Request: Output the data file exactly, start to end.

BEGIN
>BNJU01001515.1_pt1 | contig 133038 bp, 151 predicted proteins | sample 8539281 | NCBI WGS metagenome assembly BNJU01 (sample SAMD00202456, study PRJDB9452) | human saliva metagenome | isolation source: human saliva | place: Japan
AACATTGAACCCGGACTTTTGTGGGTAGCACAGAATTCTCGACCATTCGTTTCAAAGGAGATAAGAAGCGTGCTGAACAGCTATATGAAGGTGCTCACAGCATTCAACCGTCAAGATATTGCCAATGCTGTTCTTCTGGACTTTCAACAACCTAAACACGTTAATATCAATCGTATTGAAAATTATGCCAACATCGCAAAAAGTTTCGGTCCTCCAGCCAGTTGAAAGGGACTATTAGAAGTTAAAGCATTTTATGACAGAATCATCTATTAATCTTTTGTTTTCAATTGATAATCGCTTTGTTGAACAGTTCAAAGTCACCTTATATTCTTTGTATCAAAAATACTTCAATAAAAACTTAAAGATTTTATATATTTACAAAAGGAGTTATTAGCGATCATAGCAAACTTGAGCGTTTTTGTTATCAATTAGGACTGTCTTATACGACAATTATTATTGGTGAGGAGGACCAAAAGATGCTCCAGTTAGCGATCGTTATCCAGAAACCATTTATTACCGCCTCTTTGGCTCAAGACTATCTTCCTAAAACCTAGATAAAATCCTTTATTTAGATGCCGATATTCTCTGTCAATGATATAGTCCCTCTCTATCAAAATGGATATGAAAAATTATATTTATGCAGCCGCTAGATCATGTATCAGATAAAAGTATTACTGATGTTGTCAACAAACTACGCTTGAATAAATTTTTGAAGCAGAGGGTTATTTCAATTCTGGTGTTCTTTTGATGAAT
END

>BNJU01001515.1_pt1 | contig 133038 bp, 151 predicted proteins | sample 8539281 | NCBI WGS metagenome assembly BNJU01 (sample SAMD00202456, study PRJDB9452) | human saliva metagenome | isolation source: human saliva | place: Japan
AACATTGAACCCGGACTTTTGTGGGTAGCACAGAATTCTCGACCATTCGTTTCAAAGGAGATAAGAAGCGTGCTGAACAGCTATATGAAGGTGCTCACAGCATTCAACCGTCAAGATATTGCCAATGCTGTTCTTCTGGACTTTCAACAACCTAAACACGTTAATATCAATCGTATTGAAAATTATGCCAACATCGCAAAAAGTTTCGGTCCTCCAGCCAGTTGAAAGGGACTATTAGAAGTTAAAGCATTTTATGACAGAATCATCTATTAATCTTTTGTTTTCAATTGATAATCGCTTTGTTGAACAGTTCAAAGTCACCTTATATTCTTTGTATCAAAAATACTTCAATAAAAACTTAAAGATTTTATATATTTACAAAAGGAGTTATTAGCGATCATAGCAAACTTGAGCGTTTTTGTTATCAATTAGGACTGTCTTATACGACAATTATTATTGGTGAGGAGGACCAAAAGATGCTCCAGTTAGCGATCGTTATCCAGAAACCATTTATTACCGCCTCTTTGGCTCAAGACTATCTTCCTAAAACCTAGATAAAATCCTTTATTTAGATGCCGATATTCTCTGTCAATGATATAGTCCCTCTCTATCAAAATGGATATGAAAAATTATATTTATGCAGCCGCTAGATCATGTATCAGATAAAAGTATTACTGATGTTGTCAACAAACTACGCTTGAATAAATTTTTGAAGCAGAGGGTTATTTCAATTCTGGTGTTCTTTTGATGAAT